MCN Columnists
Gary Dretzka

By Gary Dretzka

Stop the presses! Newsweek sells soul to 'Da Vinci Code'!

April 17, 2006
In its continuing effort to keep America abreast of all things “Da Vinci Code,” Newsweek has treated its readers to a lengthy “exclusive” preview story; a “Newsweek on Air” panel discussion of the cover story; an on-line Q&A with lead reporter, Devin Gordon; several hundred searchable items on the website it shares with; links to the movie trailer; and sponsored links to Sony’s official publicity website,, and a purveyor of audio books. Several more sponsored links to “Code” ephemera can found via the Verizon With MSN search engine, which appears to be affiliated with Newsweek, as well.
With friends like this in the media, who needs an advertising budget?
The latest item to surface in Newsweek’s increasingly frivolous Periscope gossip/trivia column is an in-depth investigative piece on the hairdo favored by Tom Hanks’ character in the movie, which launches on May 19. As silly as it might look on a fictional Harvard symbologist and real-life Hollywood multimillionaire, the coiffure hardly qualifies as news .
And, neither does the imaginary tempest in a teapot furthered by reporters Gordon and Sean Smith. Instead, it’s the kind of baloney bored studio executives enjoy feeding to desperate reporters, knowing they’ll swallow it hook, line and sinker.
As the story goes, rival studio brass are keeping themselves busy these days by speculating out loud about how many millions of dollars Hanks’ modified mullet – which he’s also wearing in a ponytail — will cost Sony. (The answer, of course, is “none.”) The reporters go so far as to ascribe “whisper campaign” to what likely is nothing more than one exec at the Mr. Chow asking another, “Did you see Hanks on Letterman last night?”
If the movie performs as expected, every 40-plus male in the 90210 zip code will be sporting the same look by the 4th of July, even it means a visit to the Hair Club for Men.
Typically, though, for these kinds of non-stories, it took two reporters, two unnamed sources and 290 words not only to alert Periscope readers to the alleged whisper campaign, but, also, in the next paragraph, to completely discredit the rumor. Worst of all, perhaps, the journalistic assault squad actually allowed one of the anonymous sources to repeat the threadbare cliché, “In Hollywood, it’s not enough that I win. You have to lose.”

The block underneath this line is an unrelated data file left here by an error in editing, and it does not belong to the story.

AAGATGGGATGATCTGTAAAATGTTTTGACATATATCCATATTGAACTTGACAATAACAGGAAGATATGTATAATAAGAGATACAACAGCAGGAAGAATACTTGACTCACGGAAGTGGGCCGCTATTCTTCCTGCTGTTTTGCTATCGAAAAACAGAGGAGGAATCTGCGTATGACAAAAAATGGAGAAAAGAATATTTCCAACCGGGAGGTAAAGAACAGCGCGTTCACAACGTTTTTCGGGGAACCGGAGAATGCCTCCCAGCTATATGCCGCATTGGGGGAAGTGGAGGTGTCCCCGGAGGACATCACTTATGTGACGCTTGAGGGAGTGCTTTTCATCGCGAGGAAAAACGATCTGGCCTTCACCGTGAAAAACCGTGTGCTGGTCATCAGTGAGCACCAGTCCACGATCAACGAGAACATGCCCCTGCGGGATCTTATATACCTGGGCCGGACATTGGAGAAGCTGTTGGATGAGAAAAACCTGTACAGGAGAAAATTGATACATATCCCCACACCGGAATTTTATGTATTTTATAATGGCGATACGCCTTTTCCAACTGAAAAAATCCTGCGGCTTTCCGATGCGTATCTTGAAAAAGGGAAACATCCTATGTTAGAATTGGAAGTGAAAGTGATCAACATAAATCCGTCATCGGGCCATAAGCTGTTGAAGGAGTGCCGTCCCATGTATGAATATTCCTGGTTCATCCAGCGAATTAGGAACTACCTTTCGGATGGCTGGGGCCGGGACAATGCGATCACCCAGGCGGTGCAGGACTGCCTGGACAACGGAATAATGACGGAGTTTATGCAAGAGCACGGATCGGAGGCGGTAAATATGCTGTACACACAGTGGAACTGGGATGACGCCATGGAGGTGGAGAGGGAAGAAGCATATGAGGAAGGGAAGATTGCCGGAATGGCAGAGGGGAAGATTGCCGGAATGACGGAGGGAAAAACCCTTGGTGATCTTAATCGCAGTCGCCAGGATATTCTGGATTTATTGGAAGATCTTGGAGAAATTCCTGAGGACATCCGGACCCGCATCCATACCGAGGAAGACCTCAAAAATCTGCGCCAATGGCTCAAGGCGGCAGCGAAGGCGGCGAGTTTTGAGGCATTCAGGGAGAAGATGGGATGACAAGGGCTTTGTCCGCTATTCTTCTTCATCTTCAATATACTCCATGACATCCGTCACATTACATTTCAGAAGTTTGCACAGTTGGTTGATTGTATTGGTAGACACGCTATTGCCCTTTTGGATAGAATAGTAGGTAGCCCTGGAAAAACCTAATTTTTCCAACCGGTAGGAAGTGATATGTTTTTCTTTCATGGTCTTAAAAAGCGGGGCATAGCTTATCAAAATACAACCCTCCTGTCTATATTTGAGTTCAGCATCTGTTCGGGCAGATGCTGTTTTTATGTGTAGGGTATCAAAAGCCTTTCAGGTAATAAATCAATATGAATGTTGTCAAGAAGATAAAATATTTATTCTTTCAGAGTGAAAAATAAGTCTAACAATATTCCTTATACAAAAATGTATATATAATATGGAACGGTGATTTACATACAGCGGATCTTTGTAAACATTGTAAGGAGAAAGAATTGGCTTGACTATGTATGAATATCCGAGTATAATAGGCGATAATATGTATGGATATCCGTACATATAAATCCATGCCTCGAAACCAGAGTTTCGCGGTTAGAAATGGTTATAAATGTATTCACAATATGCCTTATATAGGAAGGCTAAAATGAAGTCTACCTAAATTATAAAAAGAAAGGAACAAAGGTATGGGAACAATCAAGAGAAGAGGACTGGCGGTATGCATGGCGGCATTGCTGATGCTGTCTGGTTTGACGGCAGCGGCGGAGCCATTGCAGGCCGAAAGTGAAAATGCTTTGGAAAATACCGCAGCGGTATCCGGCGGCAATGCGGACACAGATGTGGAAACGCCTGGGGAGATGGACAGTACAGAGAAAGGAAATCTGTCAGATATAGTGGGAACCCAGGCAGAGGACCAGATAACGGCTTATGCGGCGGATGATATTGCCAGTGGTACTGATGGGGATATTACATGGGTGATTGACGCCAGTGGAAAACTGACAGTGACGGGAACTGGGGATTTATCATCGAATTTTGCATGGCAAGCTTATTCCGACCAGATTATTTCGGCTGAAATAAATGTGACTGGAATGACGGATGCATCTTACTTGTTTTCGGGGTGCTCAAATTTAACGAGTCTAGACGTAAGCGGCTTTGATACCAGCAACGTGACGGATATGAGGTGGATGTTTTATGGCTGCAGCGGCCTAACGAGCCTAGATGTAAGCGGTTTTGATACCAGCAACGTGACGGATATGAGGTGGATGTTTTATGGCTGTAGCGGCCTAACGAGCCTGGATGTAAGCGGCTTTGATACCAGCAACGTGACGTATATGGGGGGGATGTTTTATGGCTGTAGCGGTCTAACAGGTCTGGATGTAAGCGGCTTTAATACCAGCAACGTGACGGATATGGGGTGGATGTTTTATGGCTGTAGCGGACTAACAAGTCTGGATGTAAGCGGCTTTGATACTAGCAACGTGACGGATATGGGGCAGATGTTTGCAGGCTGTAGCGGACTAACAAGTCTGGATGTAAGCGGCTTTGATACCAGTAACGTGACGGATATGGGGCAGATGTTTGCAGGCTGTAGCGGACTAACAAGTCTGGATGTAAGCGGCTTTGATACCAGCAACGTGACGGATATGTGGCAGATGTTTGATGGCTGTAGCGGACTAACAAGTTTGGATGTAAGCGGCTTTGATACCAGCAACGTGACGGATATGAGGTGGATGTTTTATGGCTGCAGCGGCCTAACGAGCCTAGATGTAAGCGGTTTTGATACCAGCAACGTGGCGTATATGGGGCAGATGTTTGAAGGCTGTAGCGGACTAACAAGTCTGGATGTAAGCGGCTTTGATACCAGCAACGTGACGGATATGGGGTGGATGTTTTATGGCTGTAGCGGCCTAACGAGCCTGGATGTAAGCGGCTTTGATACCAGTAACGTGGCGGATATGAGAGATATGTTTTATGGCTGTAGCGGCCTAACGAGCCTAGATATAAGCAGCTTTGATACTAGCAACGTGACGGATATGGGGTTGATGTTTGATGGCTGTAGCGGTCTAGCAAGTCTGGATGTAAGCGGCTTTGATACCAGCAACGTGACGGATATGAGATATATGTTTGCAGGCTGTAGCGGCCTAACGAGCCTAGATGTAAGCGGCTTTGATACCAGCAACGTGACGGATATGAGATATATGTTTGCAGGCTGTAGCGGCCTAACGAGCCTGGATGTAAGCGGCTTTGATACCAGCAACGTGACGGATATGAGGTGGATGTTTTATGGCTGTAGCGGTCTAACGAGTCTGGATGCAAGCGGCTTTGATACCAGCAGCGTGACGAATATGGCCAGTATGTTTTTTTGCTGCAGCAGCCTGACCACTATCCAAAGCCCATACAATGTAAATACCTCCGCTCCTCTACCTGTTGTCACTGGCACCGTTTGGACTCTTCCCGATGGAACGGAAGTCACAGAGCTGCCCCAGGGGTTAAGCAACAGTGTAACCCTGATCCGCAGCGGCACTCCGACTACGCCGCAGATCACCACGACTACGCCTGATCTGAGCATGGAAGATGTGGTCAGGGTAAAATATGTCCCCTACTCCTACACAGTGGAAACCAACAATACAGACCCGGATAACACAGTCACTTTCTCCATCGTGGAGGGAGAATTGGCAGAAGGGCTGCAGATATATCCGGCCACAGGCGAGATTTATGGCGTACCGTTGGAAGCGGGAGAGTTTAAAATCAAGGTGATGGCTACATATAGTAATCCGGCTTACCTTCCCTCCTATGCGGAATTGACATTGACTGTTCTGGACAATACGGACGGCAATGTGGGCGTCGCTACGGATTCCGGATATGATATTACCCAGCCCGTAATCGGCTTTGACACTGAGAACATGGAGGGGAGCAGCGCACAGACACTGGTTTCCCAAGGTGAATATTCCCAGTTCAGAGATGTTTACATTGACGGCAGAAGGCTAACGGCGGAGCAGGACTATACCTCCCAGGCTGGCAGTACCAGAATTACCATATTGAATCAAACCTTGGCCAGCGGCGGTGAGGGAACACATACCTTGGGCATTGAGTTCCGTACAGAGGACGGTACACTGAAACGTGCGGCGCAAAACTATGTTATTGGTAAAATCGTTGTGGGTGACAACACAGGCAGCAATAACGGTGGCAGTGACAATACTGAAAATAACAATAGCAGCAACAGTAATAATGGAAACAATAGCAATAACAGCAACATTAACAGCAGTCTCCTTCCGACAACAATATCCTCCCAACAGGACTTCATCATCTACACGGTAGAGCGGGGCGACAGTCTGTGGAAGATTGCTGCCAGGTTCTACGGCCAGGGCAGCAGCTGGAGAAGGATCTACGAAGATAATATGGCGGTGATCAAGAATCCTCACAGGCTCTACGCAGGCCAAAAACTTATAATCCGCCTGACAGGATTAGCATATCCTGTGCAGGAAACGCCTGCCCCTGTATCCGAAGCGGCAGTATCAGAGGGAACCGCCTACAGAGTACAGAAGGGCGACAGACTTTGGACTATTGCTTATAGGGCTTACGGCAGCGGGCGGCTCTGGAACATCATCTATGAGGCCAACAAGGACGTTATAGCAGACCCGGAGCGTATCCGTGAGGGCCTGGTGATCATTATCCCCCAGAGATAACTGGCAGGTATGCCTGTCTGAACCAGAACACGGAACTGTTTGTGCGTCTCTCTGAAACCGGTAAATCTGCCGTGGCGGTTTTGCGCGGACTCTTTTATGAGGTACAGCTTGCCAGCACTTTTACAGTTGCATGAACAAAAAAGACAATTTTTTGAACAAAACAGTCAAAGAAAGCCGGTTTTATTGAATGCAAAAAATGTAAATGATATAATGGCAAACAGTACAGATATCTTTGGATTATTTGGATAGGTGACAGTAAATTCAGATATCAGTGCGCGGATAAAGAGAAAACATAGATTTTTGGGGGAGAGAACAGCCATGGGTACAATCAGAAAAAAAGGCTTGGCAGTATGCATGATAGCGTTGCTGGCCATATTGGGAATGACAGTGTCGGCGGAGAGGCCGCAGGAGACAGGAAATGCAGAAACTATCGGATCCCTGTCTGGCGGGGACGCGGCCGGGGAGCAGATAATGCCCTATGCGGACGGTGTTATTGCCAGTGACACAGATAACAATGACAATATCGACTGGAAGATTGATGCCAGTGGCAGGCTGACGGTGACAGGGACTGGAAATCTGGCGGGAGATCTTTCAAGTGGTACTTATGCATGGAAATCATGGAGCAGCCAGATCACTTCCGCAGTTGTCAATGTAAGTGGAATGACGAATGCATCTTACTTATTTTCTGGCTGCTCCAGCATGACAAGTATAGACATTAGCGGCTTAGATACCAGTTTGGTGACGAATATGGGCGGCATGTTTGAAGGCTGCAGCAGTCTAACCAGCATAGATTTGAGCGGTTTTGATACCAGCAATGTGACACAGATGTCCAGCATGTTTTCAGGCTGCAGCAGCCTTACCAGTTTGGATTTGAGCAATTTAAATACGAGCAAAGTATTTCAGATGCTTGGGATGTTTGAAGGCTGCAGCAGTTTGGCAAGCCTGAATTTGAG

Why did Newsweek editors accord the “perpetrators” of this “whisper campaign” anonymity, if all the readers were going to get from it was a quote so old it’s growing whiskers? Oh, yeah, I forgot … the usual rules don’t apply when it comes to Hollywood gossip. – G.D.

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It shows how out of it I was in trying to be in it, acknowledging that I was out of it to myself, and then thinking, “Okay, how do I stop being out of it? Well, I get some legitimate illogical narrative ideas” — some novel, you know?

So I decided on three writers that I might be able to option their material and get some producer, or myself as producer, and then get some writer to do a screenplay on it, and maybe make a movie.

And so the three projects were “Do Androids Dream of Electric Sheep,” “Naked Lunch” and a collection of Bukowski. Which, in 1975, forget it — I mean, that was nuts. Hollywood would not touch any of that, but I was looking for something commercial, and I thought that all of these things were coming.

There would be no Blade Runner if there was no Ray Bradbury. I couldn’t find Philip K. Dick. His agent didn’t even know where he was. And so I gave up.

I was walking down the street and I ran into Bradbury — he directed a play that I was going to do as an actor, so we know each other, but he yelled “hi” — and I’d forgot who he was.

So at my girlfriend Barbara Hershey’s urging — I was with her at that moment — she said, “Talk to him! That guy really wants to talk to you,” and I said “No, fuck him,” and keep walking.

But then I did, and then I realized who it was, and I thought, “Wait, he’s in that realm, maybe he knows Philip K. Dick.” I said, “You know a guy named—” “Yeah, sure — you want his phone number?”

My friend paid my rent for a year while I wrote, because it turned out we couldn’t get a writer. My friends kept on me about, well, if you can’t get a writer, then you write.”
~ Hampton Fancher

“That was the most disappointing thing to me in how this thing was played. Is that I’m on the phone with you now, after all that’s been said, and the fundamental distinction between what James is dealing with in these other cases is not actually brought to the fore. The fundamental difference is that James Franco didn’t seek to use his position to have sex with anyone. There’s not a case of that. He wasn’t using his position or status to try to solicit a sexual favor from anyone. If he had — if that were what the accusation involved — the show would not have gone on. We would have folded up shop and we would have not completed the show. Because then it would have been the same as Harvey Weinstein, or Les Moonves, or any of these cases that are fundamental to this new paradigm. Did you not notice that? Why did you not notice that? Is that not something notable to say, journalistically? Because nobody could find the voice to say it. I’m not just being rhetorical. Why is it that you and the other critics, none of you could find the voice to say, “You know, it’s not this, it’s that”? Because — let me go on and speak further to this. If you go back to the L.A. Times piece, that’s what it lacked. That’s what they were not able to deliver. The one example in the five that involved an issue of a sexual act was between James and a woman he was dating, who he was not working with. There was no professional dynamic in any capacity.

~ David Simon